Solar System Types
There are three main types of solar energy systems: grid tied systems, grid tied with battery back up systems, and off-grid systems. There are pros and cons to each type of solar energy system that you should be aware of before choosing which type is best for your home or business. You’ll find an overview of each type of solar system below.
Solar system types designed to operate in conjunction with the utility company using an inverter to distribute electricity is called a Grid-Tied solar system. This type of system functions kind of like a battery and allows your home or business to be powered from energy from your solar system or the traditional utility grid. When your home or business produces more electricity than it needs, you earn credits towards your utility bill. The goal when building a system is to produce enough so that the credits cover as much of your bill as possible. Grid-tied solar systems are best for most situations because of their affordability.
A solar system connected to the utility company but designed to keep crucial appliances, like refrigerators, energized if long periods of utility company blackouts occur. Grid-tied with battery backup systems can be more expensive because they are a more complex type of solar system and require additional equipment that isn’t fully utilized unless the grid goes down. These systems are also usually not designed to power your whole house off of battery power, only a couple of isolated circuits that contain things like: refrigerators, freezers, internet, phones, etc.. Battery storage systems like Tesla Powerwall can be configured to be both partial and full backup solutions.
A solar system designed to function completely independent of a utility company is also referred to as an off-grid solar system. These types of systems are typically not realistic if you have access to the grid. These systems require more equipment which usually needs to be maintained and replaced more frequently. While you won't have to worry about a monthly utility bill with an off-grid system, they are typically much more expensive than Grid-Tied and Grid-Tied with Battery Backup system types and may require a larger up-front investment.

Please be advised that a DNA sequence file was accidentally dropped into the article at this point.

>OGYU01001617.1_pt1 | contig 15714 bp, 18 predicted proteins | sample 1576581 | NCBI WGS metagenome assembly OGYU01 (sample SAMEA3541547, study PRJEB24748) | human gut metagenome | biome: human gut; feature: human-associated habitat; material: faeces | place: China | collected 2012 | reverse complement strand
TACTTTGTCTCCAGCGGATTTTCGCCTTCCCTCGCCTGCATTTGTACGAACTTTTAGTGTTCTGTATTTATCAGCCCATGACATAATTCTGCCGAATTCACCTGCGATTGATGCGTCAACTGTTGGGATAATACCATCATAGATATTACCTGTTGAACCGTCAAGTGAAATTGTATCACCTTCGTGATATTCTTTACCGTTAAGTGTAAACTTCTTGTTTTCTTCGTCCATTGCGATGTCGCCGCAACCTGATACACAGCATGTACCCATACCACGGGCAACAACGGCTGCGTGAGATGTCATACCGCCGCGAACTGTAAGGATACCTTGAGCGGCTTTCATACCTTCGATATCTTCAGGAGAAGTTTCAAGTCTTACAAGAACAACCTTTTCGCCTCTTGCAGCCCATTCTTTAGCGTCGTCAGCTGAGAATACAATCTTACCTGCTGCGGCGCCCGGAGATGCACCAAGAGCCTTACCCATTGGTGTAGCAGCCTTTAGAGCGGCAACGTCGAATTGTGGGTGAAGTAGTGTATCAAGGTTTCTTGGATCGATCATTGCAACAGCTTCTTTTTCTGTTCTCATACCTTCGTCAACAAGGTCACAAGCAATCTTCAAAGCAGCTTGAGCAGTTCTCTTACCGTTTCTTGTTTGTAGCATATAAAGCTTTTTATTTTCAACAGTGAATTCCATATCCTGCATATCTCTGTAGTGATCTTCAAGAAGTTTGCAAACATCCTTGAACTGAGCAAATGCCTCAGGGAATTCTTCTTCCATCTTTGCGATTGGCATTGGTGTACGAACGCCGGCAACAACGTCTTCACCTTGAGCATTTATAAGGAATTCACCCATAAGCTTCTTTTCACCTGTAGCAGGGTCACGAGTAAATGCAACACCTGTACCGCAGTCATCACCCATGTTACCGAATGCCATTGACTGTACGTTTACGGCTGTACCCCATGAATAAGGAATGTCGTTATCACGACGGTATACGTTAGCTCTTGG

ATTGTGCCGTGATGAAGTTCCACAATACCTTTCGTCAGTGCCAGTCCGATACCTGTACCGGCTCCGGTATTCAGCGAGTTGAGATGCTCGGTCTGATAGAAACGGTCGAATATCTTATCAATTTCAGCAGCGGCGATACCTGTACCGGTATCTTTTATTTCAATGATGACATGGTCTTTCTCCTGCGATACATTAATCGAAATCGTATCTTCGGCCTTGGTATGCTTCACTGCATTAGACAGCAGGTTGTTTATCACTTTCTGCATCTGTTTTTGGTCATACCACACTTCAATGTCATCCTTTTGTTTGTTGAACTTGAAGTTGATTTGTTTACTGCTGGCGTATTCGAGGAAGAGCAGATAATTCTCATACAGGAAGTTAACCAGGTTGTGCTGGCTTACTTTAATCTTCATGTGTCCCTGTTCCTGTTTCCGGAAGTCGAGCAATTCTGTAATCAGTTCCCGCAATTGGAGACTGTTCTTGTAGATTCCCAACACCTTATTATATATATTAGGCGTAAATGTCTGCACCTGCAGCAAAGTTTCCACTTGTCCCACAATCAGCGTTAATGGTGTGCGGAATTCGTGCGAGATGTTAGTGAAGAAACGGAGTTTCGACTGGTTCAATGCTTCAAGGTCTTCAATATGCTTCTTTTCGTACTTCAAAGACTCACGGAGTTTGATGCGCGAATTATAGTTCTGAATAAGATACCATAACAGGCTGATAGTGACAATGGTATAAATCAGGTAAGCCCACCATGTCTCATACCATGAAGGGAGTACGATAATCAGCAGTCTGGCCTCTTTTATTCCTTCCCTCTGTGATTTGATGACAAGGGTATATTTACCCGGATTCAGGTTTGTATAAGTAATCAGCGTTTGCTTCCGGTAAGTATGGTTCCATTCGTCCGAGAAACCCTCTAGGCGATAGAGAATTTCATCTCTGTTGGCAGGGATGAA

Customers who produce electricity with a solar energy system enter into an annual billing cycle program with their utility company under the Net Energy Metering Agreement. Over the course of the year, the energy that is put onto the grid through the customer’s smart meter is tracked along with the amount of energy pulled from the grid. At the end of the annual billing cycle, the utility company sends a “True-Up” bill which accounts for the “net difference” between the two.
Depending on how your solar energy system is designed and your usage throughout the year, you can achieve “Net-Zero” and only owe your utility company grid-connection fees.
*Net metering is subject to change at any time with legislation passed by the CPUC. For any proposed changes, please speak to one of our Sales Consultants.